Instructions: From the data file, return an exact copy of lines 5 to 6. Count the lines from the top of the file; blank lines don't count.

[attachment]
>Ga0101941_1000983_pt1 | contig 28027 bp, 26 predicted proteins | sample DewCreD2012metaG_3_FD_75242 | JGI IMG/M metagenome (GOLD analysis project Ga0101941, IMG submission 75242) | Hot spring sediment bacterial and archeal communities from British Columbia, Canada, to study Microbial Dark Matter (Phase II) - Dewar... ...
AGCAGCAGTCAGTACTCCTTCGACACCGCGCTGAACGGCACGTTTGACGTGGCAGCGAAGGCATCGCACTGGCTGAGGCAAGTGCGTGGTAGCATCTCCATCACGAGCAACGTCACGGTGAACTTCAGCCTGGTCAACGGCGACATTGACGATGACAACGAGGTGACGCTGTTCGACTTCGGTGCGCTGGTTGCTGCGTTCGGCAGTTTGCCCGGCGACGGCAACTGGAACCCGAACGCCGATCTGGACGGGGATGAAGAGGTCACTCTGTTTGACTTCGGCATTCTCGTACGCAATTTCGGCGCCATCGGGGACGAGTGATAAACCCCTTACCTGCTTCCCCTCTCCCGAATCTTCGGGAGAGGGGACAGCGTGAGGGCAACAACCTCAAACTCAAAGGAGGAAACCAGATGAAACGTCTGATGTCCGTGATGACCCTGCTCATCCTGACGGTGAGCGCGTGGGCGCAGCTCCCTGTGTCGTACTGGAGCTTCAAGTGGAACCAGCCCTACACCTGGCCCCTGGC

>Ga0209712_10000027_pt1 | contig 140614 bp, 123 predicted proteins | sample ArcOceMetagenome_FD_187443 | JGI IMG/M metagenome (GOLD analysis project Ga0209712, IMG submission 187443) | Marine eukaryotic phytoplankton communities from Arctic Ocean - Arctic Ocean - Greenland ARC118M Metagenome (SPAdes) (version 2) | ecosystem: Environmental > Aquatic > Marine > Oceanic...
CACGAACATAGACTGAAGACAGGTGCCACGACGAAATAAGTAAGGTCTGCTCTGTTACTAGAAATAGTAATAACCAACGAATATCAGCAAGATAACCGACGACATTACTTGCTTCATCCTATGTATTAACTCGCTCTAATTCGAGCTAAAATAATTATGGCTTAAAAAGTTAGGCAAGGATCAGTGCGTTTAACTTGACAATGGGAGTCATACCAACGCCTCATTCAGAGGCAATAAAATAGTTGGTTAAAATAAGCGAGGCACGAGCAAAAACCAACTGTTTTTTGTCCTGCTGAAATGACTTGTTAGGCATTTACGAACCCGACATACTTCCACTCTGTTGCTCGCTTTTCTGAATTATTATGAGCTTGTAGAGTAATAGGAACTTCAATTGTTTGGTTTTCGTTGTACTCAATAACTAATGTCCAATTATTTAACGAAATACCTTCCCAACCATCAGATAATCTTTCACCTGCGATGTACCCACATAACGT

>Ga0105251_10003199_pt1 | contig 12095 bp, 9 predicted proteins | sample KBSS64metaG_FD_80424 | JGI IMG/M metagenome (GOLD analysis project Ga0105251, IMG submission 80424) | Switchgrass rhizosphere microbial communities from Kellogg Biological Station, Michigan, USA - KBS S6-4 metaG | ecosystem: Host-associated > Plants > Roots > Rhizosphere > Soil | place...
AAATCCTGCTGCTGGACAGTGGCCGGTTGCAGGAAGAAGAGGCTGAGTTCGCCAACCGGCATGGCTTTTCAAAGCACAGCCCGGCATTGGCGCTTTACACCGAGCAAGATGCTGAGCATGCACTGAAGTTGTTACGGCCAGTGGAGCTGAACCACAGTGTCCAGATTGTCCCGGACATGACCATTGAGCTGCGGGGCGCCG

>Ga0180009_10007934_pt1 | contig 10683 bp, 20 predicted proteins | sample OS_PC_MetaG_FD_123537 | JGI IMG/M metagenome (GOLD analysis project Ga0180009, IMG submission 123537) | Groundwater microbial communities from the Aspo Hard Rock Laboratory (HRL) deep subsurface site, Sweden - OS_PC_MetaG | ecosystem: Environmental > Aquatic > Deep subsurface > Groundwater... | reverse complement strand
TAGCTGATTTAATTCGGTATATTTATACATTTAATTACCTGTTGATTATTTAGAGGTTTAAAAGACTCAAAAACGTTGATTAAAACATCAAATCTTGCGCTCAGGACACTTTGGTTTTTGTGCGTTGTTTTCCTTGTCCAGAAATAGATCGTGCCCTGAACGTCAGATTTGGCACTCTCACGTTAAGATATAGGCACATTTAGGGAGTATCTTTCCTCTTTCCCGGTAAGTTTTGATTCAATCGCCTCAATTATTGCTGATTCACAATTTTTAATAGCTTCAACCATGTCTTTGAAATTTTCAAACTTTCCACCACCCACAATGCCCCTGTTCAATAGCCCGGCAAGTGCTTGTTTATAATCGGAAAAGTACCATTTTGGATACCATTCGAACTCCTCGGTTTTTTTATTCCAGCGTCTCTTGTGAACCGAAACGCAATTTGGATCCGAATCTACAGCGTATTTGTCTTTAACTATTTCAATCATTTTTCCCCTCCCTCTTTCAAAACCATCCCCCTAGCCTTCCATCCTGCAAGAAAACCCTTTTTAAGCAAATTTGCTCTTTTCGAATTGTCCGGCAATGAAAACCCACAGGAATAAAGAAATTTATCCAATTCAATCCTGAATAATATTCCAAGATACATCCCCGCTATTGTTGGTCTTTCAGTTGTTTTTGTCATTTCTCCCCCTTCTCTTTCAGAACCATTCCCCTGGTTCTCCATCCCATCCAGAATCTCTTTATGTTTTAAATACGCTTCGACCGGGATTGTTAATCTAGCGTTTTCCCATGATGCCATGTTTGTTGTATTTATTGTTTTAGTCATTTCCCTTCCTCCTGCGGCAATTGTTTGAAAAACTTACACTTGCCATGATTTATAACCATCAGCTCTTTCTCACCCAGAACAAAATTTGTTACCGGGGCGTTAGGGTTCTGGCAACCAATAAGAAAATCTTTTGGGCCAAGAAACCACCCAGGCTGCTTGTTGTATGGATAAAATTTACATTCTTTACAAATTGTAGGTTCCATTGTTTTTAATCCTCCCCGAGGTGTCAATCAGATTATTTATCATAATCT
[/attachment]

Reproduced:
>Ga0105251_10003199_pt1 | contig 12095 bp, 9 predicted proteins | sample KBSS64metaG_FD_80424 | JGI IMG/M metagenome (GOLD analysis project Ga0105251, IMG submission 80424) | Switchgrass rhizosphere microbial communities from Kellogg Biological Station, Michigan, USA - KBS S6-4 metaG | ecosystem: Host-associated > Plants > Roots > Rhizosphere > Soil | place...
AAATCCTGCTGCTGGACAGTGGCCGGTTGCAGGAAGAAGAGGCTGAGTTCGCCAACCGGCATGGCTTTTCAAAGCACAGCCCGGCATTGGCGCTTTACACCGAGCAAGATGCTGAGCATGCACTGAAGTTGTTACGGCCAGTGGAGCTGAACCACAGTGTCCAGATTGTCCCGGACATGACCATTGAGCTGCGGGGCGCCG